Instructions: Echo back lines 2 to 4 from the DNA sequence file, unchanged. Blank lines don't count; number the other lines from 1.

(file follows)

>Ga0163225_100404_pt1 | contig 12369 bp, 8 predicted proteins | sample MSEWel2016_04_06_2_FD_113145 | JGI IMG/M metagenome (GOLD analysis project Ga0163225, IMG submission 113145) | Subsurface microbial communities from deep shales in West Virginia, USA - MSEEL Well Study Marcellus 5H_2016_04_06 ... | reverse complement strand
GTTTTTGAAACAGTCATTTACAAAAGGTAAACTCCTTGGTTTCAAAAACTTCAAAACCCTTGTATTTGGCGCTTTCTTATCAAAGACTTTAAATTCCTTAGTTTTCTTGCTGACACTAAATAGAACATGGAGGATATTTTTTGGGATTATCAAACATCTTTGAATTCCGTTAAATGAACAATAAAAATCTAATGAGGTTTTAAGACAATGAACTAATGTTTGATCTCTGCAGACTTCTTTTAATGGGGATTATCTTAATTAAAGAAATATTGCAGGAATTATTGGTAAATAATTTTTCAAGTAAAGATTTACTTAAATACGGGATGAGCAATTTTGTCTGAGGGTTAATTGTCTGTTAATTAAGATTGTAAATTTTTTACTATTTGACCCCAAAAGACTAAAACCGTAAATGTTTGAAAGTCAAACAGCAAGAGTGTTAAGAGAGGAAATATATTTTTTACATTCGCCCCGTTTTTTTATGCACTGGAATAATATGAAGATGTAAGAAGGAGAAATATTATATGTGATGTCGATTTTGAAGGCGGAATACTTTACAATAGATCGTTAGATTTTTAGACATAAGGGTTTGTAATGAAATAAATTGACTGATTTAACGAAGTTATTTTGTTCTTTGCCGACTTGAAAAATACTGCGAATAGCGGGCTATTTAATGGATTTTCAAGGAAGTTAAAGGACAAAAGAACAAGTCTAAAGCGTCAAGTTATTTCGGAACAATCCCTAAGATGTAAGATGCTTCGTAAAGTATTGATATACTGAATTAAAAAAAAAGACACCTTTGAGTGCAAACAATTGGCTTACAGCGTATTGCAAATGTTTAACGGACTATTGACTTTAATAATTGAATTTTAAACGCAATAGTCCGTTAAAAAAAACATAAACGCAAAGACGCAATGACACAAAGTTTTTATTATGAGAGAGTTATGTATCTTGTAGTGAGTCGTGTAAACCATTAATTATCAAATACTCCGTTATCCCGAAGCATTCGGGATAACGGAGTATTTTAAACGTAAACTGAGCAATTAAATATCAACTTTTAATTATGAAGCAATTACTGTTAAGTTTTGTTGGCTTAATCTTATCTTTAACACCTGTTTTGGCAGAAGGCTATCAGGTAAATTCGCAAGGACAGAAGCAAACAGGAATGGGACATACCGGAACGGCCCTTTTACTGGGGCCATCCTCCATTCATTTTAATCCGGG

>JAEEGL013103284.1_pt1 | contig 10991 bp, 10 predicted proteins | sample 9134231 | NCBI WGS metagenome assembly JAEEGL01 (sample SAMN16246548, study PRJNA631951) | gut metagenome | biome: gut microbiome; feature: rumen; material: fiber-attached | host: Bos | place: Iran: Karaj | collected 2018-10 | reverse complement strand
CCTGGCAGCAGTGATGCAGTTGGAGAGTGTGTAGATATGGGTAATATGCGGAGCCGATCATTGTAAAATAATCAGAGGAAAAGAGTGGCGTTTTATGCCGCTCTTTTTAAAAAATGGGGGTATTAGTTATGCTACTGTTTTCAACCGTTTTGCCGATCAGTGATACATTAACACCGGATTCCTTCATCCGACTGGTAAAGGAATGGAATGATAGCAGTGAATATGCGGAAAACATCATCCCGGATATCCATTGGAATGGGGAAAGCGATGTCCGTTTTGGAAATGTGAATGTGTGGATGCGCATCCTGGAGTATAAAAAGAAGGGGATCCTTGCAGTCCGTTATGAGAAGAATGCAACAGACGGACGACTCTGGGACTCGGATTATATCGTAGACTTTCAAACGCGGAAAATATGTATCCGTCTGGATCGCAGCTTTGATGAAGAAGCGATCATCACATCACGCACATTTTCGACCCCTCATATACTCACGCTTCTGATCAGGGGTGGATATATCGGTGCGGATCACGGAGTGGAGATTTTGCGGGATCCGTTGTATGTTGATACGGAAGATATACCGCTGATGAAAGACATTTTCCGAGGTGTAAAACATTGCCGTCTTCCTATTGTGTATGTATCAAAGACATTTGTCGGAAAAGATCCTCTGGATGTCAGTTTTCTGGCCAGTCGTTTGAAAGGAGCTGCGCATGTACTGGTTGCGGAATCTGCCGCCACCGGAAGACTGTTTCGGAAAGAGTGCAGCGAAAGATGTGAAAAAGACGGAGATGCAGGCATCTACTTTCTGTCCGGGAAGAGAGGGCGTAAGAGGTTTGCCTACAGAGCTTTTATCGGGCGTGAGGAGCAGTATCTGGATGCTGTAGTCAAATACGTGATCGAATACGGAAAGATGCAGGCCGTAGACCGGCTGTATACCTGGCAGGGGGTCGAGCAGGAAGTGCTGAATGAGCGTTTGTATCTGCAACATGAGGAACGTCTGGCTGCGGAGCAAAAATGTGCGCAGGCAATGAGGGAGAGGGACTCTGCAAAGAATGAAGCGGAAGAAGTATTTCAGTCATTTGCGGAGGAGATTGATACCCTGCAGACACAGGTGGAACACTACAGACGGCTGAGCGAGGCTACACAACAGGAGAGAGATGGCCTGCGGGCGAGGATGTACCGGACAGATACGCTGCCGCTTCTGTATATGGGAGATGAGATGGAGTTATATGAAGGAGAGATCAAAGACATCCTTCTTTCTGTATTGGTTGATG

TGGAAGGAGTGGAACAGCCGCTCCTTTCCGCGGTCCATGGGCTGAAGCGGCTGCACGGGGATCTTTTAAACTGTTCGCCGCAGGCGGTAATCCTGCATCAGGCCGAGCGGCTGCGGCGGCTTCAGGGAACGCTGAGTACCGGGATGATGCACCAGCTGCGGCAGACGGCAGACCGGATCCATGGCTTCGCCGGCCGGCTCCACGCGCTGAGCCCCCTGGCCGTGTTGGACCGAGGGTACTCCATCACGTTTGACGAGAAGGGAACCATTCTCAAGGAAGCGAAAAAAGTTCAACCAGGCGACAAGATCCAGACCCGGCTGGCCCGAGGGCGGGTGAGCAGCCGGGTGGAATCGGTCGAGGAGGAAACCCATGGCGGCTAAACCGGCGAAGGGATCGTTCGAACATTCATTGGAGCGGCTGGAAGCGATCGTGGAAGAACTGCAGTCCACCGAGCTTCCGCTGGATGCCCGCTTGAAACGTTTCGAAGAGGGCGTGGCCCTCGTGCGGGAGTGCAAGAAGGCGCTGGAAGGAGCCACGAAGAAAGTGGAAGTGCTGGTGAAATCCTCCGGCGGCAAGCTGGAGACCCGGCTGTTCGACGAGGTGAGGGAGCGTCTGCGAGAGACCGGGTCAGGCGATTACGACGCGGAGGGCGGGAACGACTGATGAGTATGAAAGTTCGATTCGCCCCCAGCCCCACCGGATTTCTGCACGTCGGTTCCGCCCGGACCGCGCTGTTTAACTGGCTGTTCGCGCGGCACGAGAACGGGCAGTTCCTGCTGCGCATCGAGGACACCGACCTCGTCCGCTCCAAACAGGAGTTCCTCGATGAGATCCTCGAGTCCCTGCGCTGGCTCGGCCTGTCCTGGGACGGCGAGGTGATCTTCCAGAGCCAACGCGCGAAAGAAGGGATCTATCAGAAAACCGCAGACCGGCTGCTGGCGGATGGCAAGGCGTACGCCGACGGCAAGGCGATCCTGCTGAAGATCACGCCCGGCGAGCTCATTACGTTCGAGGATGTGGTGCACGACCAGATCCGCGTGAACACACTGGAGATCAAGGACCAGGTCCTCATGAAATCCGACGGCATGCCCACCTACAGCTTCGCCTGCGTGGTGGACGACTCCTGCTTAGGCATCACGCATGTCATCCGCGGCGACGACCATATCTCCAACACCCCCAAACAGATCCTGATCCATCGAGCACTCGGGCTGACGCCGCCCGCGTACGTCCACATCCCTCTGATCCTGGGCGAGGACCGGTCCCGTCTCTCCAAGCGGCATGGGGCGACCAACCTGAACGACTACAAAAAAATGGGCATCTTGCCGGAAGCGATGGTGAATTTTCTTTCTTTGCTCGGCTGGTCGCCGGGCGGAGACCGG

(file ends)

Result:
GTTTTTGAAACAGTCATTTACAAAAGGTAAACTCCTTGGTTTCAAAAACTTCAAAACCCTTGTATTTGGCGCTTTCTTATCAAAGACTTTAAATTCCTTAGTTTTCTTGCTGACACTAAATAGAACATGGAGGATATTTTTTGGGATTATCAAACATCTTTGAATTCCGTTAAATGAACAATAAAAATCTAATGAGGTTTTAAGACAATGAACTAATGTTTGATCTCTGCAGACTTCTTTTAATGGGGATTATCTTAATTAAAGAAATATTGCAGGAATTATTGGTAAATAATTTTTCAAGTAAAGATTTACTTAAATACGGGATGAGCAATTTTGTCTGAGGGTTAATTGTCTGTTAATTAAGATTGTAAATTTTTTACTATTTGACCCCAAAAGACTAAAACCGTAAATGTTTGAAAGTCAAACAGCAAGAGTGTTAAGAGAGGAAATATATTTTTTACATTCGCCCCGTTTTTTTATGCACTGGAATAATATGAAGATGTAAGAAGGAGAAATATTATATGTGATGTCGATTTTGAAGGCGGAATACTTTACAATAGATCGTTAGATTTTTAGACATAAGGGTTTGTAATGAAATAAATTGACTGATTTAACGAAGTTATTTTGTTCTTTGCCGACTTGAAAAATACTGCGAATAGCGGGCTATTTAATGGATTTTCAAGGAAGTTAAAGGACAAAAGAACAAGTCTAAAGCGTCAAGTTATTTCGGAACAATCCCTAAGATGTAAGATGCTTCGTAAAGTATTGATATACTGAATTAAAAAAAAAGACACCTTTGAGTGCAAACAATTGGCTTACAGCGTATTGCAAATGTTTAACGGACTATTGACTTTAATAATTGAATTTTAAACGCAATAGTCCGTTAAAAAAAACATAAACGCAAAGACGCAATGACACAAAGTTTTTATTATGAGAGAGTTATGTATCTTGTAGTGAGTCGTGTAAACCATTAATTATCAAATACTCCGTTATCCCGAAGCATTCGGGATAACGGAGTATTTTAAACGTAAACTGAGCAATTAAATATCAACTTTTAATTATGAAGCAATTACTGTTAAGTTTTGTTGGCTTAATCTTATCTTTAACACCTGTTTTGGCAGAAGGCTATCAGGTAAATTCGCAAGGACAGAAGCAAACAGGAATGGGACATACCGGAACGGCCCTTTTACTGGGGCCATCCTCCATTCATTTTAATCCGGG

>JAEEGL013103284.1_pt1 | contig 10991 bp, 10 predicted proteins | sample 9134231 | NCBI WGS metagenome assembly JAEEGL01 (sample SAMN16246548, study PRJNA631951) | gut metagenome | biome: gut microbiome; feature: rumen; material: fiber-attached | host: Bos | place: Iran: Karaj | collected 2018-10 | reverse complement strand
CCTGGCAGCAGTGATGCAGTTGGAGAGTGTGTAGATATGGGTAATATGCGGAGCCGATCATTGTAAAATAATCAGAGGAAAAGAGTGGCGTTTTATGCCGCTCTTTTTAAAAAATGGGGGTATTAGTTATGCTACTGTTTTCAACCGTTTTGCCGATCAGTGATACATTAACACCGGATTCCTTCATCCGACTGGTAAAGGAATGGAATGATAGCAGTGAATATGCGGAAAACATCATCCCGGATATCCATTGGAATGGGGAAAGCGATGTCCGTTTTGGAAATGTGAATGTGTGGATGCGCATCCTGGAGTATAAAAAGAAGGGGATCCTTGCAGTCCGTTATGAGAAGAATGCAACAGACGGACGACTCTGGGACTCGGATTATATCGTAGACTTTCAAACGCGGAAAATATGTATCCGTCTGGATCGCAGCTTTGATGAAGAAGCGATCATCACATCACGCACATTTTCGACCCCTCATATACTCACGCTTCTGATCAGGGGTGGATATATCGGTGCGGATCACGGAGTGGAGATTTTGCGGGATCCGTTGTATGTTGATACGGAAGATATACCGCTGATGAAAGACATTTTCCGAGGTGTAAAACATTGCCGTCTTCCTATTGTGTATGTATCAAAGACATTTGTCGGAAAAGATCCTCTGGATGTCAGTTTTCTGGCCAGTCGTTTGAAAGGAGCTGCGCATGTACTGGTTGCGGAATCTGCCGCCACCGGAAGACTGTTTCGGAAAGAGTGCAGCGAAAGATGTGAAAAAGACGGAGATGCAGGCATCTACTTTCTGTCCGGGAAGAGAGGGCGTAAGAGGTTTGCCTACAGAGCTTTTATCGGGCGTGAGGAGCAGTATCTGGATGCTGTAGTCAAATACGTGATCGAATACGGAAAGATGCAGGCCGTAGACCGGCTGTATACCTGGCAGGGGGTCGAGCAGGAAGTGCTGAATGAGCGTTTGTATCTGCAACATGAGGAACGTCTGGCTGCGGAGCAAAAATGTGCGCAGGCAATGAGGGAGAGGGACTCTGCAAAGAATGAAGCGGAAGAAGTATTTCAGTCATTTGCGGAGGAGATTGATACCCTGCAGACACAGGTGGAACACTACAGACGGCTGAGCGAGGCTACACAACAGGAGAGAGATGGCCTGCGGGCGAGGATGTACCGGACAGATACGCTGCCGCTTCTGTATATGGGAGATGAGATGGAGTTATATGAAGGAGAGATCAAAGACATCCTTCTTTCTGTATTGGTTGATG